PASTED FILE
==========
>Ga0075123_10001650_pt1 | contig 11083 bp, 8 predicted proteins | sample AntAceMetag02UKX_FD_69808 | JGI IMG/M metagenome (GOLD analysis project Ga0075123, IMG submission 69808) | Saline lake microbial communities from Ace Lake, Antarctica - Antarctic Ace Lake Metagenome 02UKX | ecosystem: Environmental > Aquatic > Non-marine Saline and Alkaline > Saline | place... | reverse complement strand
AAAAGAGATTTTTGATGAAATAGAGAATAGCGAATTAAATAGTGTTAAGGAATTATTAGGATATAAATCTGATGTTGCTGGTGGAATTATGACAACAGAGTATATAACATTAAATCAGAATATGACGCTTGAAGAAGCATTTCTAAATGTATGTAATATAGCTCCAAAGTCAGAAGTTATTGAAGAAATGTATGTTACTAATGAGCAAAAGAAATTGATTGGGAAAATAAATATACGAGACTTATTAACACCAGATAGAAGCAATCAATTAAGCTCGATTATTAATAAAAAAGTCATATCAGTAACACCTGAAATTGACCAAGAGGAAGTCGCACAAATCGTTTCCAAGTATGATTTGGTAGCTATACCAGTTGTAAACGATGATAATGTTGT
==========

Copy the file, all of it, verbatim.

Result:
>Ga0075123_10001650_pt1 | contig 11083 bp, 8 predicted proteins | sample AntAceMetag02UKX_FD_69808 | JGI IMG/M metagenome (GOLD analysis project Ga0075123, IMG submission 69808) | Saline lake microbial communities from Ace Lake, Antarctica - Antarctic Ace Lake Metagenome 02UKX | ecosystem: Environmental > Aquatic > Non-marine Saline and Alkaline > Saline | place... | reverse complement strand
AAAAGAGATTTTTGATGAAATAGAGAATAGCGAATTAAATAGTGTTAAGGAATTATTAGGATATAAATCTGATGTTGCTGGTGGAATTATGACAACAGAGTATATAACATTAAATCAGAATATGACGCTTGAAGAAGCATTTCTAAATGTATGTAATATAGCTCCAAAGTCAGAAGTTATTGAAGAAATGTATGTTACTAATGAGCAAAAGAAATTGATTGGGAAAATAAATATACGAGACTTATTAACACCAGATAGAAGCAATCAATTAAGCTCGATTATTAATAAAAAAGTCATATCAGTAACACCTGAAATTGACCAAGAGGAAGTCGCACAAATCGTTTCCAAGTATGATTTGGTAGCTATACCAGTTGTAAACGATGATAATGTTGT